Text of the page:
But recently I’ve had the opportunity to shoot S&W’s Scandium 340PD, a very cool Centennial-type variant which—even though billed as a .357—does not mean you’re required by law to use the darn things in it. Unless of course that’s all you can find (or you’re as tough as a 2 dollar steak). But the 340PD is feathery light at 11 ounces unloaded. One other thing, the trigger pull on the one we shot was just about 9 pounds, smooth, and shorter than the one on our doctored M49. So maybe I came to this “hammerless” concept a bit late as well.
A 3-inch J-Frame like this M49 has undeniable dimensional disadvantages over a 2-inch gun, but the added sight
radius can pay off, as this slow-fired 50-foot DA group shows. The ammo? Black Hills .38 Sp. 125-grain +P JHP.
Editor Jeff, a fan of the Centennial style, put it this way: “The whole geometry of the trigger stroke just feels different.” Using Buffalo Bore’s Tactical Low-Flash, Low Recoil 158-grain .357 load, the 340PD proved plenty accurate at 50 feet. Still slammed me a bit, but Thomas didn’t seem to mind at all. It clocked at 1,070 fps and might be the top choice if you simply gotta take advantage of the .357 option (we’ll cover this snubbie in-depth in an issue or two).
Since you’re dealing with fixed sights, it’s best to find a serious “carry load” hitting at point of aim at snubbie yardages. With my 3-inch M49 this turned out to be Black Hills 125-grain +P JHP. It groups very well, but more importantly hits POA. Since this is stout stuff from a J-Frame, I searched for a relatively inexpensive practice load which shoots to the same (or reasonably close) POA and is a bit kinder and gentler on me and the gun. I still feel (based on some long-ago advice) if you’re going to shoot a J a whole lot, you want a non-alloy item. But although I do love pinned barrels and carbon steel, the 340PD is awful nice…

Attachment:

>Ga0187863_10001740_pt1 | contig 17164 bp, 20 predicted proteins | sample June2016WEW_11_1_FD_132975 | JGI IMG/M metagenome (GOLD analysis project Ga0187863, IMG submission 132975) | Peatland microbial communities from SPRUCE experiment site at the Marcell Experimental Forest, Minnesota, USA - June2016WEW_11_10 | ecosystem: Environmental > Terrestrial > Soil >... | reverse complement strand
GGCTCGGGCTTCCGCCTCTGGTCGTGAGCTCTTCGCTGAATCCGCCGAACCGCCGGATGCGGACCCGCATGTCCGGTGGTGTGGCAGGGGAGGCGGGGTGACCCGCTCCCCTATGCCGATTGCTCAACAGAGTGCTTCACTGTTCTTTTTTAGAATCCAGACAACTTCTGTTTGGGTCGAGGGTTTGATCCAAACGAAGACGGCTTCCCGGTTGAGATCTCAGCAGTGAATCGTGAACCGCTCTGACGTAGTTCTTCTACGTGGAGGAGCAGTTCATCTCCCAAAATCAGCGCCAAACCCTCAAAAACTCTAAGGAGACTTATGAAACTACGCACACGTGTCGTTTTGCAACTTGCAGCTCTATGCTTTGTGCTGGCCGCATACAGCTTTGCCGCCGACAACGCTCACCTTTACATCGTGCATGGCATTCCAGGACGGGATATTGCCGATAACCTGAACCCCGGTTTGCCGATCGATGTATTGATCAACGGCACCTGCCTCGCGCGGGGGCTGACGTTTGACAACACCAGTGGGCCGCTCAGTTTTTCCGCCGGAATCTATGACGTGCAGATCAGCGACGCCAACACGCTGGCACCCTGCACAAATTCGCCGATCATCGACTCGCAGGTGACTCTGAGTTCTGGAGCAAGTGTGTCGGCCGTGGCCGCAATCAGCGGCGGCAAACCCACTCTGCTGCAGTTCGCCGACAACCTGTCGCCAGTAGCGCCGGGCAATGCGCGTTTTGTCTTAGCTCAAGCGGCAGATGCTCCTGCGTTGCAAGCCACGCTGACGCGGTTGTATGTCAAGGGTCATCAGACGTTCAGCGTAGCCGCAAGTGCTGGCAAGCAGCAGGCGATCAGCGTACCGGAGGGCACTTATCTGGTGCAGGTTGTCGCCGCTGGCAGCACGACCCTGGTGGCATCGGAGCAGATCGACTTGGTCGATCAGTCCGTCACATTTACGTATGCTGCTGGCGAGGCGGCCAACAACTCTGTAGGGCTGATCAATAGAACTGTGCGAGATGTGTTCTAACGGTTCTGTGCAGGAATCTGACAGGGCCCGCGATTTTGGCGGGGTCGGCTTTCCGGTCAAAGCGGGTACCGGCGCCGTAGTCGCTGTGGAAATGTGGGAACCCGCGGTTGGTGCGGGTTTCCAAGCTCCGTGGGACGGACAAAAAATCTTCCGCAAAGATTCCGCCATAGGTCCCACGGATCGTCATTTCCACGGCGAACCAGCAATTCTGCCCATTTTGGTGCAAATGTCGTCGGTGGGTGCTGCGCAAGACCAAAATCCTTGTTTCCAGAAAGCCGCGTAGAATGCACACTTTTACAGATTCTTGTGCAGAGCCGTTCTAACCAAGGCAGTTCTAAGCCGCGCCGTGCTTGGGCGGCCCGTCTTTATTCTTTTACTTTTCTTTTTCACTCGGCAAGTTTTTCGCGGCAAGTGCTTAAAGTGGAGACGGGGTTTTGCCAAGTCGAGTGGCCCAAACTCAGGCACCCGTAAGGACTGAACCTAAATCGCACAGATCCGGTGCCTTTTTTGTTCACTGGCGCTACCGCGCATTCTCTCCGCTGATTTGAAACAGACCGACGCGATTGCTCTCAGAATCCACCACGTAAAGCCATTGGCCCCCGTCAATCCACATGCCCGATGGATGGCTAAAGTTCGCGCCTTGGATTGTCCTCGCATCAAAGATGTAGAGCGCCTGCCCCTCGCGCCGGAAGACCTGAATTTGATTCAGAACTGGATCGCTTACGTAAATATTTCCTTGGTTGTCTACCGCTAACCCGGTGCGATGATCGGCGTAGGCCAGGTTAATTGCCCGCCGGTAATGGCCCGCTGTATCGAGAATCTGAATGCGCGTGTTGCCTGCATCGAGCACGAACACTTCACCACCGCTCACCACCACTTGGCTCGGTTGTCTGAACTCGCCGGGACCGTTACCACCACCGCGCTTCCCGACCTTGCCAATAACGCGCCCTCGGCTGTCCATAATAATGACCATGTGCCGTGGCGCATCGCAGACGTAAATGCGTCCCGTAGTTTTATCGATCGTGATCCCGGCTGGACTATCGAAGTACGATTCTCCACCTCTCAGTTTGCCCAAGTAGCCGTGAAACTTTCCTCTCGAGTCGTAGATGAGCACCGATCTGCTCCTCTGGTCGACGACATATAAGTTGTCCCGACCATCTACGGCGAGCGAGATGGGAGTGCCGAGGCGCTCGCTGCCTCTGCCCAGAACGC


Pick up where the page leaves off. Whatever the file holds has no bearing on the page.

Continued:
But back to my semi-cheapo practice load, which turned out to be Winchester USA 130-grain FMJ, a very easy to shoot number generally available in bulk pack format at Walmart. In lieu of that, Aguila’s near-identical item worked just as well. Standard Black Hills 148-grain Match wadcutters shoot amazingly tight, but too much “low right” for my M49 at 50 feet. But from our 2-inch M60 they were money in the bank. Handloaders, of course, have more load-tailoring latitude.
With most of our 2-inch guns, Federal Premium’s 130-grain HST JHP +P load shot pretty much to POA, and from Thomas’s 2-inch M49 delivered spot-on 3-inch 50-foot groups. Which leads me to believe the guys at Federal—who concocted this stuff specifically for snubbies—knew what they were doing. (To be continued next issue).
It’s All In The Break
In the course of tormenting myself with an all J-Frame diet, I asked our resident snubbie guru Roy Huntington for some real-world practice tips. He’s packed, cursed, loved, and shot them for many years as a copper. Here’s what he had to say:
“Sight picture ain’t as important as trigger control—which is paramount. I like to stage those J-Frame triggers. Like any Smith, they have that subtle “two clicks” as you press. Press to that first click, then at the second one—as the bolt clicks home into the cylinder—press it like a single-action trigger. Eventually, the two clicks will become one smooth press. But you “feel” them to know when the final let-off is due. What works for me is to shoot a 6-inch DA revolver first. Then move to a 4-inch, then a 3-inch J- or K-Frame if you have one. Then—and only then—go to that finicky 2-incher. Practice this regimen—in the same order—in one session. And keep the trigger press the same for each gun.”
You’ve heard the word. Let us all grab a bucketful of wadcutters and hit the 15-yard-and-under range.
Black Hills Ammunition
Buffalo Bore Ammunition
Federal Premium Ammunition
Smith & Wesson
W.C. Wolf Co.